A Reef and a Basin

We thought Kerri had not been to Capitol Reef National Park, and since it wasn’t that far off our planned route, we went in for an afternoon visit. We were wrong (Kerri says it was because I gave her bad information, I say otherwise) as she recognized features pretty early in our visit. I have fond memories of the park when I came here in 2010 with my son, 2011 by myself, and 2012 with my Mother. I must say, for being so far out in the middle of no where Utah, the park was heavily populated this day. No parking space was left empty, and the only place to park the truck and trailer together was a dirt lot with a lot of risk of being blocked in by other visitors. Luckily it didn’t come to that as we walked around the old farm/orchard areas. Autumn was here in force, as you can see.

Afterwards, we chose to drive on (since we have both been here) and get closer to our weekend destination; Great Basin National Park. After a night camped roadside we arrived to the Great Basin area in the early afternoon. We setup camp a few miles North of the park, and day-tripped in. First setting up a tour of the Lehman Caves for later in the day (got the last spots available, woot!) and taking a small hike at the top of the road up to Wheeler Peak. We attempted to go see the Bristle Cone Pine grove (oldest trees on the planet, or so they say) but after 3/4 of a mile out, the trail turned to ice and extremely dangerous footing.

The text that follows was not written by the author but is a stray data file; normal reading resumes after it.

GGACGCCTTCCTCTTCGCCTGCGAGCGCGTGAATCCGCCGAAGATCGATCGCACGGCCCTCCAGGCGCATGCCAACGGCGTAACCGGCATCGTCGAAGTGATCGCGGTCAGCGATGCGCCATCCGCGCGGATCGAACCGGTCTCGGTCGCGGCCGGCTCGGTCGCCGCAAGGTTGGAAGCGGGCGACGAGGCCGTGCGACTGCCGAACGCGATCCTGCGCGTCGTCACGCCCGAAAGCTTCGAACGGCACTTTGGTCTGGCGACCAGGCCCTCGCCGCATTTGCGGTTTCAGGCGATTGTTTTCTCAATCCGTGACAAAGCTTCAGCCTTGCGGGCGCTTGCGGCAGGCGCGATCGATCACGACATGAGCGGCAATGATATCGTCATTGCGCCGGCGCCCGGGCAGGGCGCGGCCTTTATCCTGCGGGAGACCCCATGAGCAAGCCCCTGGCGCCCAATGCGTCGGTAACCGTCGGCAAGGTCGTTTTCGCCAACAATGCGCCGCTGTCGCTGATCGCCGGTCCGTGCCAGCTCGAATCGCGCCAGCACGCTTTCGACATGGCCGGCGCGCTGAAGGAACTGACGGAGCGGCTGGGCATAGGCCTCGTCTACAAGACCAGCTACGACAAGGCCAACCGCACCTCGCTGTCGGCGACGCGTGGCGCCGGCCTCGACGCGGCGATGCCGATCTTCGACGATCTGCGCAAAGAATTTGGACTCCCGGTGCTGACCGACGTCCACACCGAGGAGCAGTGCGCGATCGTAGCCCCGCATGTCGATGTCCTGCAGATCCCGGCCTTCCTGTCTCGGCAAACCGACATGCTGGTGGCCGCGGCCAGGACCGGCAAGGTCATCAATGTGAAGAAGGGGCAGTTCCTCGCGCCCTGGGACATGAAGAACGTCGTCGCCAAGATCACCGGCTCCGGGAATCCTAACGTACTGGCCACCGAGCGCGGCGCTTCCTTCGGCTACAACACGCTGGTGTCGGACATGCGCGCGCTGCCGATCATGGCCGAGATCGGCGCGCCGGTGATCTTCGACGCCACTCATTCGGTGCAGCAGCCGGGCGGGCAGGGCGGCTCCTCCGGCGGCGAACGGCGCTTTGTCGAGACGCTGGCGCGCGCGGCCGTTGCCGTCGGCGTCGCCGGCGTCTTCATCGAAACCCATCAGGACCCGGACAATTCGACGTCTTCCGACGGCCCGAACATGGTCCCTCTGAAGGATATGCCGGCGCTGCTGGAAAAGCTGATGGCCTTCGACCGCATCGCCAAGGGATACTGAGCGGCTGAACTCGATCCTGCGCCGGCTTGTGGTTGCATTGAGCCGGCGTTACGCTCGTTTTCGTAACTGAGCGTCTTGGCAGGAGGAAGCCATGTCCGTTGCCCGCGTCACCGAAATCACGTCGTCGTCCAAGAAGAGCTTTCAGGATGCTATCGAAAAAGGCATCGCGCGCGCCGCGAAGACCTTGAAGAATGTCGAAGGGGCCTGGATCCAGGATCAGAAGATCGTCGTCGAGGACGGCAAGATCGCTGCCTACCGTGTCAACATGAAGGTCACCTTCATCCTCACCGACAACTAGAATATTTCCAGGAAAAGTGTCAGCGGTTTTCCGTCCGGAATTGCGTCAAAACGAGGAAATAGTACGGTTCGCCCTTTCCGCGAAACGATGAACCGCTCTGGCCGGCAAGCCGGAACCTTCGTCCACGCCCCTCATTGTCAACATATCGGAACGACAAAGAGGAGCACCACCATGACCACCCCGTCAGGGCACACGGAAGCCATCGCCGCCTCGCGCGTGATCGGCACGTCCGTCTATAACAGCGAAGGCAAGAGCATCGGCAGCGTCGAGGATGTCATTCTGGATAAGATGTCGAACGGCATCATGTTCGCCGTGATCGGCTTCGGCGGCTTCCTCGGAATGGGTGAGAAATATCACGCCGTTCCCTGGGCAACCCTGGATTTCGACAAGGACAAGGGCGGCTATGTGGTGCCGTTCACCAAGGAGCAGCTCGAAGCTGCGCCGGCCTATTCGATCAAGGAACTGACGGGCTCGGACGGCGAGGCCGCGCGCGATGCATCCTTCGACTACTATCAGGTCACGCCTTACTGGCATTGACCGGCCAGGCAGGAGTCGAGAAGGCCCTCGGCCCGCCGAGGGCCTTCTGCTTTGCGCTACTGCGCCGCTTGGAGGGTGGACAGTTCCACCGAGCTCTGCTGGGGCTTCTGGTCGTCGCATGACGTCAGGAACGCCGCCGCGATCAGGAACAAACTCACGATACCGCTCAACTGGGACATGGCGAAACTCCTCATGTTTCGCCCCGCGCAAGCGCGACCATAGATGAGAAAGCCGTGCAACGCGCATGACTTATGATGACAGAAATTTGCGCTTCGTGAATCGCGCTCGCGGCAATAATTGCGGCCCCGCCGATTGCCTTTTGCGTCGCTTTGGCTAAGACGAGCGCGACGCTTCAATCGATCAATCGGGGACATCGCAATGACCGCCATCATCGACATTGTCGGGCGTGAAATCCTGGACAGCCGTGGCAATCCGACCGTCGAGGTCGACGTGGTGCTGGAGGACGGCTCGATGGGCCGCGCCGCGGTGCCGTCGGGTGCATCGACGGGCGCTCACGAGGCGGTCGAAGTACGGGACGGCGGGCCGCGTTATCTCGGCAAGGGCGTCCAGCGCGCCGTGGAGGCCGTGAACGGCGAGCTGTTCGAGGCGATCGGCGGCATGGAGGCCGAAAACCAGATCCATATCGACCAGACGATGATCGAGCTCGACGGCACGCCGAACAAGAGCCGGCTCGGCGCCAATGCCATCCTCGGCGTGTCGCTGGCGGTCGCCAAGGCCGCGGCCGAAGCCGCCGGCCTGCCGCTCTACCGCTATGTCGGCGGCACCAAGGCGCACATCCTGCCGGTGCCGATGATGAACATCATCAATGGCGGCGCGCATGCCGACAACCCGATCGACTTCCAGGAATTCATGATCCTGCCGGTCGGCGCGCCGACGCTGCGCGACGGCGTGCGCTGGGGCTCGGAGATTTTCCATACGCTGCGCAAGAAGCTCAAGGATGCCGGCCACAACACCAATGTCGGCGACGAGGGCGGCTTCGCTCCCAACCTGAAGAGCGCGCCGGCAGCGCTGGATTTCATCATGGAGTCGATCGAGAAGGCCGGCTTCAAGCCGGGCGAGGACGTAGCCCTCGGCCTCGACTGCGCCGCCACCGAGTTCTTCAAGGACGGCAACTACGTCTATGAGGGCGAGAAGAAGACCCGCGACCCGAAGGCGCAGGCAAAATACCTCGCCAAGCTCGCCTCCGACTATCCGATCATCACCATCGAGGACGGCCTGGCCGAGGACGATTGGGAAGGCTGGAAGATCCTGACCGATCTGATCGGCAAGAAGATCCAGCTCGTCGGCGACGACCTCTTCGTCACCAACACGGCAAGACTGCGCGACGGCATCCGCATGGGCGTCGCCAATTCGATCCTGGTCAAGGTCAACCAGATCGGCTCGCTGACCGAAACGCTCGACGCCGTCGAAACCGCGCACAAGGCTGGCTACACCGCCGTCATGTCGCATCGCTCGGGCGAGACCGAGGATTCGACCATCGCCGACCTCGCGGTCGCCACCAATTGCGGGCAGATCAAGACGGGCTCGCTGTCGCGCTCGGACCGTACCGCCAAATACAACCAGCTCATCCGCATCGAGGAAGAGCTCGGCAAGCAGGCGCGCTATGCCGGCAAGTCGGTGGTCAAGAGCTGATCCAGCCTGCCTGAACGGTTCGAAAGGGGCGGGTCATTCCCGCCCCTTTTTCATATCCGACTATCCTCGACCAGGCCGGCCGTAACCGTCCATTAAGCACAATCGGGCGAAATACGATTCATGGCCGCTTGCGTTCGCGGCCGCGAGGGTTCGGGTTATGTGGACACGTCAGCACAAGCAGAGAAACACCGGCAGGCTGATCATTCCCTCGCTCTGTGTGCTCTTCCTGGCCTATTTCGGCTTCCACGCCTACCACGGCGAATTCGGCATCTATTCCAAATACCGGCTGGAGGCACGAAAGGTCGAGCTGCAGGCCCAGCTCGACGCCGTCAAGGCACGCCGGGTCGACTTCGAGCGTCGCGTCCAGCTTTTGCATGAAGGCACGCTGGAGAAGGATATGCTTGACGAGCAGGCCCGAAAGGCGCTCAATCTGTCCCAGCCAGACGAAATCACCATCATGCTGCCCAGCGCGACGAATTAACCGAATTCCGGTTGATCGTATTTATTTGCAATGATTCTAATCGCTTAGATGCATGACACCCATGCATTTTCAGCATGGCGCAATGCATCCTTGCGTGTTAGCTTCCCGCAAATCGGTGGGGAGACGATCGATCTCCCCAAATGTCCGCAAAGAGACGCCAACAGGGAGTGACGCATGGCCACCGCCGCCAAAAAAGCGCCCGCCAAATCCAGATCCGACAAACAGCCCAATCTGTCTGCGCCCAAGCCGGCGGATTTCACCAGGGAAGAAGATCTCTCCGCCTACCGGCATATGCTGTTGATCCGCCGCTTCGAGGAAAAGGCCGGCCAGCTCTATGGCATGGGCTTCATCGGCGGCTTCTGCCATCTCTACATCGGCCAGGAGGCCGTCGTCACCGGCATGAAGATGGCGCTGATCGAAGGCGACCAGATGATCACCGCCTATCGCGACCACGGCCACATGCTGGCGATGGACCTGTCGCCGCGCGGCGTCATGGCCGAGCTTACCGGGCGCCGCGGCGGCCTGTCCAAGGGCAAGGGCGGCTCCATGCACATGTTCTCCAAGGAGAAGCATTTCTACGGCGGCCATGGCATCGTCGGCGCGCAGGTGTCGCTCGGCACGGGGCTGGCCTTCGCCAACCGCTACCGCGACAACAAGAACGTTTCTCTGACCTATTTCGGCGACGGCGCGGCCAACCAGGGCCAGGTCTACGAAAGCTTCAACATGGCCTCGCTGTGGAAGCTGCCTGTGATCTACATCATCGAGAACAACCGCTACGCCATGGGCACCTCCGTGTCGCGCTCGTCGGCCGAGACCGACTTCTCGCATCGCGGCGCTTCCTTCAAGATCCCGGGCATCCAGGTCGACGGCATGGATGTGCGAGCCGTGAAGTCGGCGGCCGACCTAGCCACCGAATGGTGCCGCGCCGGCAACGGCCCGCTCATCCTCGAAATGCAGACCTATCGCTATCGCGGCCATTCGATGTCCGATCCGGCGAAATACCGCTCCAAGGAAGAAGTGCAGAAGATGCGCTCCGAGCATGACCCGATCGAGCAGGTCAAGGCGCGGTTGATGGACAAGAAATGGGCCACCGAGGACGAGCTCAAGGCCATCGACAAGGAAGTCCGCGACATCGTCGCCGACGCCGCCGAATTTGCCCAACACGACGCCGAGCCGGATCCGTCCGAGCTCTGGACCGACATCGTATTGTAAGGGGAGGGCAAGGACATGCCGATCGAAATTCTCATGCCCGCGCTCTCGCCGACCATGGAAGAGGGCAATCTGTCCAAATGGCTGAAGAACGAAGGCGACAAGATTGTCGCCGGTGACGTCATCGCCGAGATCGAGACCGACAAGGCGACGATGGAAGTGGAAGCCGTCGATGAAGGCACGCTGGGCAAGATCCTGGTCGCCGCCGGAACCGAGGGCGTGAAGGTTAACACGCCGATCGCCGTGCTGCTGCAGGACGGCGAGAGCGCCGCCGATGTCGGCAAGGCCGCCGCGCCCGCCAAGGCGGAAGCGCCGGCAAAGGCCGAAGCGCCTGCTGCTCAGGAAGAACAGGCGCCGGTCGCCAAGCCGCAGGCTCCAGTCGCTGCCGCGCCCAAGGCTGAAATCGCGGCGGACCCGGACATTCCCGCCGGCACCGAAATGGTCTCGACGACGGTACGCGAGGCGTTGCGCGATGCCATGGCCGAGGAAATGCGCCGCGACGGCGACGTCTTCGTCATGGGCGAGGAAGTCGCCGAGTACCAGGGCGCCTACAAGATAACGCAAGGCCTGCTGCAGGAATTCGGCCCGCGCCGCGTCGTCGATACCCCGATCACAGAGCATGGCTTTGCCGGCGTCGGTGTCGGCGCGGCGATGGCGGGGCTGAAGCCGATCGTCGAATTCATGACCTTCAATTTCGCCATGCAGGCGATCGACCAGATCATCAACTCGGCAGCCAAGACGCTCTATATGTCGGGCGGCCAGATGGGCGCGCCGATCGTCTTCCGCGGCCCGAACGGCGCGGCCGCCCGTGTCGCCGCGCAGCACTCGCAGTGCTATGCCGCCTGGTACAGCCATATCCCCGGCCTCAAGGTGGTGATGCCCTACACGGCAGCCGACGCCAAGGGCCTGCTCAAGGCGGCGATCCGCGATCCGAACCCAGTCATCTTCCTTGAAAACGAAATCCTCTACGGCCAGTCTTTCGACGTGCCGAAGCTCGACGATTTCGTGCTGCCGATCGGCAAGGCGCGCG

No hard feelings though, we had a hardy lunch in the National Park cafe then joined the group for a tour of the caves. Lehman Cave was my first cave experience, way back in 2010. Every other cave since has had to be measured against Lehamn Caves, to most of their detriment. Lehman Caves are small, but extremely intricate. All the formations are right in your face and all around you. The trail through the cave winds and tightens among the formations, not around them. I still very much enjoy the place, even more then seven years later.

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